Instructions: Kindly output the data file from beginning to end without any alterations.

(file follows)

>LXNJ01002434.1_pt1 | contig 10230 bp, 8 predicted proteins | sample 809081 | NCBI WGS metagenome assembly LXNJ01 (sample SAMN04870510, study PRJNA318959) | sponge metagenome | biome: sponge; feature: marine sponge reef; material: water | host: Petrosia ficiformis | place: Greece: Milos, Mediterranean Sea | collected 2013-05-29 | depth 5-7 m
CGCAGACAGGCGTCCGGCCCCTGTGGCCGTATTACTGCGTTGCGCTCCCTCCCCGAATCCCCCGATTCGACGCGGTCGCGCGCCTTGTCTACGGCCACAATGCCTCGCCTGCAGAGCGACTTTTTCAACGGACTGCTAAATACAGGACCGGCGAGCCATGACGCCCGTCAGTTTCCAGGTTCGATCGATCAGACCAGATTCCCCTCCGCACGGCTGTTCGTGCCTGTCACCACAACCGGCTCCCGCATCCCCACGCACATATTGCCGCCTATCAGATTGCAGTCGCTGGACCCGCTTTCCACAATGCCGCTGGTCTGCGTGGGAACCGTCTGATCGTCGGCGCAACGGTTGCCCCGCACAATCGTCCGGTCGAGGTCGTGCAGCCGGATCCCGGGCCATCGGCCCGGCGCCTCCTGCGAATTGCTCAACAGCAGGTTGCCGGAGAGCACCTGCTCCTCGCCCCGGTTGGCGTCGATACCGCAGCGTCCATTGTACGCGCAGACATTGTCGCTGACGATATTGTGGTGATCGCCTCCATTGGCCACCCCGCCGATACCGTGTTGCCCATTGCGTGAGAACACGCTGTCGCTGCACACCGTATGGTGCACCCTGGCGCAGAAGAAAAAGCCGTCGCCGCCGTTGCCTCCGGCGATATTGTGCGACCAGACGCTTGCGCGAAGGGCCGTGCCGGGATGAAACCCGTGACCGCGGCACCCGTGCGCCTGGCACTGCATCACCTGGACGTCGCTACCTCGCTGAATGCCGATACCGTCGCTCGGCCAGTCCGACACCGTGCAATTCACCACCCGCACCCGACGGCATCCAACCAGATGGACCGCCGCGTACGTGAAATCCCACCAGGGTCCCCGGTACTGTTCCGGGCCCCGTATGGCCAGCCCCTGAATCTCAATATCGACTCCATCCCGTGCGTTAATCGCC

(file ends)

>LXNJ01002434.1_pt1 | contig 10230 bp, 8 predicted proteins | sample 809081 | NCBI WGS metagenome assembly LXNJ01 (sample SAMN04870510, study PRJNA318959) | sponge metagenome | biome: sponge; feature: marine sponge reef; material: water | host: Petrosia ficiformis | place: Greece: Milos, Mediterranean Sea | collected 2013-05-29 | depth 5-7 m
CGCAGACAGGCGTCCGGCCCCTGTGGCCGTATTACTGCGTTGCGCTCCCTCCCCGAATCCCCCGATTCGACGCGGTCGCGCGCCTTGTCTACGGCCACAATGCCTCGCCTGCAGAGCGACTTTTTCAACGGACTGCTAAATACAGGACCGGCGAGCCATGACGCCCGTCAGTTTCCAGGTTCGATCGATCAGACCAGATTCCCCTCCGCACGGCTGTTCGTGCCTGTCACCACAACCGGCTCCCGCATCCCCACGCACATATTGCCGCCTATCAGATTGCAGTCGCTGGACCCGCTTTCCACAATGCCGCTGGTCTGCGTGGGAACCGTCTGATCGTCGGCGCAACGGTTGCCCCGCACAATCGTCCGGTCGAGGTCGTGCAGCCGGATCCCGGGCCATCGGCCCGGCGCCTCCTGCGAATTGCTCAACAGCAGGTTGCCGGAGAGCACCTGCTCCTCGCCCCGGTTGGCGTCGATACCGCAGCGTCCATTGTACGCGCAGACATTGTCGCTGACGATATTGTGGTGATCGCCTCCATTGGCCACCCCGCCGATACCGTGTTGCCCATTGCGTGAGAACACGCTGTCGCTGCACACCGTATGGTGCACCCTGGCGCAGAAGAAAAAGCCGTCGCCGCCGTTGCCTCCGGCGATATTGTGCGACCAGACGCTTGCGCGAAGGGCCGTGCCGGGATGAAACCCGTGACCGCGGCACCCGTGCGCCTGGCACTGCATCACCTGGACGTCGCTACCTCGCTGAATGCCGATACCGTCGCTCGGCCAGTCCGACACCGTGCAATTCACCACCCGCACCCGACGGCATCCAACCAGATGGACCGCCGCGTACGTGAAATCCCACCAGGGTCCCCGGTACTGTTCCGGGCCCCGTATGGCCAGCCCCTGAATCTCAATATCGACTCCATCCCGTGCGTTAATCGCC